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United Nations Reviews Global War on Drugs

  • VOA News

FILE - Community-based anti-narcotic campaigners destroy a poppy cultivation near Lone Zar village in northern Kachin State, Myanmar, Feb. 3, 2016.

FILE - Community-based anti-narcotic campaigners destroy a poppy cultivation near Lone Zar village in northern Kachin State, Myanmar, Feb. 3, 2016.

A United Nations special session met Tuesday to discuss global drug policy — the first U.N. meeting on the subject in nearly 20 years.

Global leaders debated an international trend toward more liberal drug laws, with countries across the board agreeing that the drug problem needs to be addressed, but deeply divided on how to do that.

A number of Latin American countries said an aggressive war on drugs has failed, leading to thousands of lives being destroyed worldwide. These leaders urged the U.N. to accept the trend to legalize soft drugs, while other member states such as Russia remained wary of the United States' push to regulate access to marijuana.

U.S. Secretary of State John Kerry issued a statement in which he expressed the goals of the United States as "implementing alternatives to incarceration where appropriate, the use of drug courts, and sentencing reform to channel those who suffer from substance use disorder into recovery and treatment, not just prisons."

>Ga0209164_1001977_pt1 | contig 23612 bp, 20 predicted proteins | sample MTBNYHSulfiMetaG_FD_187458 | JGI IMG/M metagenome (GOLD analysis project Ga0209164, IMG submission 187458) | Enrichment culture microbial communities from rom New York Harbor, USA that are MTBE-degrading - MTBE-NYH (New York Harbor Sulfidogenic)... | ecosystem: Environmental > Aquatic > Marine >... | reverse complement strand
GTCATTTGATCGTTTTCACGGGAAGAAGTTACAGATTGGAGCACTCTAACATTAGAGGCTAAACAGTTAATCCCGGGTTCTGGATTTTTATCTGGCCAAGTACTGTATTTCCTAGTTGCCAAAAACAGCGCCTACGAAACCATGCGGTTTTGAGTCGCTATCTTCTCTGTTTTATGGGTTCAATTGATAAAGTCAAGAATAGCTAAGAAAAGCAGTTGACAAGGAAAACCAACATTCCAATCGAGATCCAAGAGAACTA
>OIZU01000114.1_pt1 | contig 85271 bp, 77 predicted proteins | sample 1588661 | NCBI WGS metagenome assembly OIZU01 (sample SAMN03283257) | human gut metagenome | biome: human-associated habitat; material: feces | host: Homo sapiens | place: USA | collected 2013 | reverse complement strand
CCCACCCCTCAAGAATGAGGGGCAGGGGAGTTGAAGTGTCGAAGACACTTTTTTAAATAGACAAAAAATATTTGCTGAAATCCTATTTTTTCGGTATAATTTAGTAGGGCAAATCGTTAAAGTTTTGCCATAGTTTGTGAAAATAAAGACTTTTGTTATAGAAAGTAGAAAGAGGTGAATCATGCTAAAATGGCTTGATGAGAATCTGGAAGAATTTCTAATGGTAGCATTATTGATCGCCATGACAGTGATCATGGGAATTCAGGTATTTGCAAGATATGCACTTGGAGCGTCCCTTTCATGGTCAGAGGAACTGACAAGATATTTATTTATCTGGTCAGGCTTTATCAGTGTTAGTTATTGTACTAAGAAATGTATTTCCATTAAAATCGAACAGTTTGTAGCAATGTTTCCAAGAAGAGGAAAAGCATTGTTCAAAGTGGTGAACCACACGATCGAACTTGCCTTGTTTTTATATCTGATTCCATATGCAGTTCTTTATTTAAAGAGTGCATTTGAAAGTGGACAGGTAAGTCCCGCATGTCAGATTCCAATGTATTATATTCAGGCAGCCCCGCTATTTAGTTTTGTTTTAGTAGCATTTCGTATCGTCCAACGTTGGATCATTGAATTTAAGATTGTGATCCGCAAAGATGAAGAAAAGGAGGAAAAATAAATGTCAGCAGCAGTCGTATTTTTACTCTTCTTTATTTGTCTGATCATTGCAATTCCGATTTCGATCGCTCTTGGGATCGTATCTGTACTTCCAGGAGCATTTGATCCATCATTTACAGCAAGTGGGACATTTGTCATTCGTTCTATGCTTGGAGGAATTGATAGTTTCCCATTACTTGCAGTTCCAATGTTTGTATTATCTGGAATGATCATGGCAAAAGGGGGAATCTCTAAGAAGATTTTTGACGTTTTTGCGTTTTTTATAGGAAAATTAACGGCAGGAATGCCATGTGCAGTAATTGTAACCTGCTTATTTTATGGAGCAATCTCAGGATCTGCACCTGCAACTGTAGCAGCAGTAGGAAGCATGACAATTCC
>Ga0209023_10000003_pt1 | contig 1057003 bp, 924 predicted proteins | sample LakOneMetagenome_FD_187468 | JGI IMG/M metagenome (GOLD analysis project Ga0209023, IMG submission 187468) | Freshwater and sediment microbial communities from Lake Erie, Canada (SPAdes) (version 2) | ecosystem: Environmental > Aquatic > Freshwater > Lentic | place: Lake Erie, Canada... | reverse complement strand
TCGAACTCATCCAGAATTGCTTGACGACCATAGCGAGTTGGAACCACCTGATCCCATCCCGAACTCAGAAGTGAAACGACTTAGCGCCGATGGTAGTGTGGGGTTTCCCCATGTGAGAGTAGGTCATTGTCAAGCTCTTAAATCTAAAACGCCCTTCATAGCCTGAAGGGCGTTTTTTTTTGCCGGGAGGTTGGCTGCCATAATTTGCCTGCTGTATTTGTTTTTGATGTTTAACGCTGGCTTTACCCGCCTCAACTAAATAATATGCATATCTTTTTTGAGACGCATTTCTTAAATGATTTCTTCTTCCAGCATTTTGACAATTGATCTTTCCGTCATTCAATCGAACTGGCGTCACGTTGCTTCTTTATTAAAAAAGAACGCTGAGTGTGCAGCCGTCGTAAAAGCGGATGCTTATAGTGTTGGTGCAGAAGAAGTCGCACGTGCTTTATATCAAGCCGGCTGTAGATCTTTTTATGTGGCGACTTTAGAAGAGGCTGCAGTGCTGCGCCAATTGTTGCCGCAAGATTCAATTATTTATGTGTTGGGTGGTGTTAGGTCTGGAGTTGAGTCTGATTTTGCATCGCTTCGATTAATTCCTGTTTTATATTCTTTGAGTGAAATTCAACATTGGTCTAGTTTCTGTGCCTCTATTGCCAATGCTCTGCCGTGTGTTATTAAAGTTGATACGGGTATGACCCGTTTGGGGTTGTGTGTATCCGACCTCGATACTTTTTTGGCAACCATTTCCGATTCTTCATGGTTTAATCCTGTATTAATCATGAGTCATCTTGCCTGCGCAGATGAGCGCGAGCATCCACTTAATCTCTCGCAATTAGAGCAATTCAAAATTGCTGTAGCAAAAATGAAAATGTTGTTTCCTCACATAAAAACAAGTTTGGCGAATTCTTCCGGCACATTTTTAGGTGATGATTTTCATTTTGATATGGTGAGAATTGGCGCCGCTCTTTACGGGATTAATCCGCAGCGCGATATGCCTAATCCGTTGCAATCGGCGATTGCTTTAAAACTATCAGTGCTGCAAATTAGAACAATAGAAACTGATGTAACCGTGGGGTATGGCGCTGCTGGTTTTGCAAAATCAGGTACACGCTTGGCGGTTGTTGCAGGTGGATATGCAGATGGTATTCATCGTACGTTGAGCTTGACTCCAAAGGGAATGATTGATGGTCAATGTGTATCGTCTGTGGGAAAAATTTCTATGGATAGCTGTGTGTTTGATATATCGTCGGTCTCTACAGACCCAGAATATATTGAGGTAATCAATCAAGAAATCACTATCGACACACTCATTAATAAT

No major decisions are expected to be made this week.

Punishments

Another contested issue addressed in Tuesday’s session was the use of the death penalty for drug-related offenses. The outcome document adopted by member states did not criticize the death penalty, but only said that countries should ensure that the punishments are “proportionate” to the crimes.

Prior to the meeting, Democratic presidential candidates Hillary Clinton and Bernie Sanders, as well as rock star Sting and hundreds of others, signed an open letter to U.N. Secretary-General Ban Ki-moon stating that the war on drugs has failed.

The letter falls in line with the concerns of many national leaders and activists who call for more attention to health and human rights, as opposed to criminalization.

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